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My Silver Palate

Sheila Lukins, Café des Artistes, and the colorful dawn of this gourmet age we live in.

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Fall is the traditional season for glamorous, hyperkinetic openings in New York’s culinary world, just the way it is in fashion, say, or college football. But times being what they are, it’s the endings, lately, that have been making all the news. Sheila Lukins, co-author of the great eighties-era cooking bible The Silver Palate Cookbook, died of brain cancer last week, at the premature age of 66. And on that same weekend (and, in more or less the same Upper West Side neighborhood), one of the city’s most venerable restaurants, Café des Artistes, expired peacefully, after years of slow decline, at the ripe old age of 92.

I can’t remember precisely when I first tasted the famous Silver Palate recipe for Chicken Marbella, with its green Spanish olives, bay leaves, and profusion of sweet, weirdly tasty prunes. But I’m guessing it was around 1984, during the prosperity-fueled early years of the great epicurean revolution that ultimately culminated with steaming cups of mocha latte being served at McDonald’s. I dropped in to Café des Artistes for the first time in ’84, also, to sit at the bar and furtively examine the walls, which are famously painted with exactly 36 pale, Baroquely rendered nudes. Danny DeVito was sitting at the bar, too, I vividly recall, dressed in a black velvet jacket, smoking a long cigar, and eating boiled eggs (they served them gratis with your drinks).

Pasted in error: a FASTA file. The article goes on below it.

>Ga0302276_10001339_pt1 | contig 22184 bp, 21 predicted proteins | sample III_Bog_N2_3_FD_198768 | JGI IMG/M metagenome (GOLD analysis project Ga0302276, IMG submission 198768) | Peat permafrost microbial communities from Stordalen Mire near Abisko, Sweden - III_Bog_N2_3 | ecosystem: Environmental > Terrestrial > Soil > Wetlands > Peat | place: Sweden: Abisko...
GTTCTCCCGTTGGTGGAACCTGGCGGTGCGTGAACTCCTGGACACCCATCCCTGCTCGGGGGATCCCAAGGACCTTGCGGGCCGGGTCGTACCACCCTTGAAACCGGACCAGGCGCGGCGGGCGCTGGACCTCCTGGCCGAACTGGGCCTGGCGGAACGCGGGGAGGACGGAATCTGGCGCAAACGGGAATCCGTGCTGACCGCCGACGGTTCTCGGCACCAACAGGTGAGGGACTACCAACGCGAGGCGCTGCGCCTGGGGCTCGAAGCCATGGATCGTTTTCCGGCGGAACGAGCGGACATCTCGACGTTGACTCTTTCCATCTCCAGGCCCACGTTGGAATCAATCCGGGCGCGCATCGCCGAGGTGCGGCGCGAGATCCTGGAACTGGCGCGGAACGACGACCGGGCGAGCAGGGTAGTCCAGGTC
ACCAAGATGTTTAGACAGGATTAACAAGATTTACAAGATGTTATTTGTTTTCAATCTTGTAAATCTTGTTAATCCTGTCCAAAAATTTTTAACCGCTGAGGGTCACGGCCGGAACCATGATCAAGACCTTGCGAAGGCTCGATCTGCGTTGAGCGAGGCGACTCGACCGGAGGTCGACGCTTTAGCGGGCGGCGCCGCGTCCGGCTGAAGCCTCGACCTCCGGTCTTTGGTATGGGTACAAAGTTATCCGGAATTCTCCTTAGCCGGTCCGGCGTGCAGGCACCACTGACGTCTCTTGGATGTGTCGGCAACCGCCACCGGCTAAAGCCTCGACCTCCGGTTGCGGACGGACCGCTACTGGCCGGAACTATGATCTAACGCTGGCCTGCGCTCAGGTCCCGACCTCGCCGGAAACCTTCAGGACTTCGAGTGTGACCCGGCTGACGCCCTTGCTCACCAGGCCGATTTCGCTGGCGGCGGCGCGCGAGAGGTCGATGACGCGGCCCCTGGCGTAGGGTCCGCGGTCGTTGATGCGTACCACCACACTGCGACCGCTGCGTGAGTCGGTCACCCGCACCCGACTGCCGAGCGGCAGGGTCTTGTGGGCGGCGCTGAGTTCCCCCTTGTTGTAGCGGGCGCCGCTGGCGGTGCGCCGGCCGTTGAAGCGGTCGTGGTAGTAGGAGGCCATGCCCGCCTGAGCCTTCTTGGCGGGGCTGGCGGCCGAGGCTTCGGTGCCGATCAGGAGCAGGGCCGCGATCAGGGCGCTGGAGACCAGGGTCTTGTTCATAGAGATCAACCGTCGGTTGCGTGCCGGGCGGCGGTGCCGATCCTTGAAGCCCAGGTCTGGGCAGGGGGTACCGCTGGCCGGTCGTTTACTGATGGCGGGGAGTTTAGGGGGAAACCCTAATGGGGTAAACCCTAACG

If you’re looking for an image of the slightly unhinged eighties, that’s not such a bad one to keep in your head. Neither, come to think of it, are some of the more colorful recipes from Lukins’s (and co-author Julee Rosso’s) books. Dishes like the “Brie Pinwheel” (“at least 20 portions”), glazed blueberry chicken (a good blueberry chutney is the key), or a strange summery concoction called “cream of mango soup” (on page 58, right under blueberry soup) are the brassy culinary equivalents of Joan Collins’s big hair on Dynasty. They may sound campy (not to mention weird to eat), but like the decade they represent, they exude a sense of energy and fun.

These traits are something Lukins shared with her role model: Julia Child, of course. Like Child, Lukins discovered the romance of cooking more less on her own, in a foreign city. She moved with her husband to London in the early seventies, got divorced, and, like Child, started taking classes at Le Cordon Bleu. But instead of codifying everything she learned abroad, she and Rosso discarded the pompous old recipes, renovated the ones they liked, and made them easy to use. Their first book came out in 1982. To date, more than 2.5 million copies have been sold, including the tattered copy the Platt family uses, as wintertime comes, to cook our ritual Chicken Marbella and pots of upscale black-bean soup.

Café des Artistes, which opened in what was originally a building of artist studios, in 1917, saw several heydays, none recently. In the thirties, Howard Chandler Christy painted the murals, many of them based on real live figures of the day. In the last few decades, it went through the cycle old restaurants inevitably go through after a long, successful run. The regulars grew old, the competition increased, and the menu slowly fell out of fashion. But after dinner at one of the café’s more illustrious, arid competitors, I dropped in once or twice for a drink at the old burled-wood bar. Through the mists of a second martini, the murals looked as exotic and playful as ever, although I never saw Danny DeVito in the joint again.

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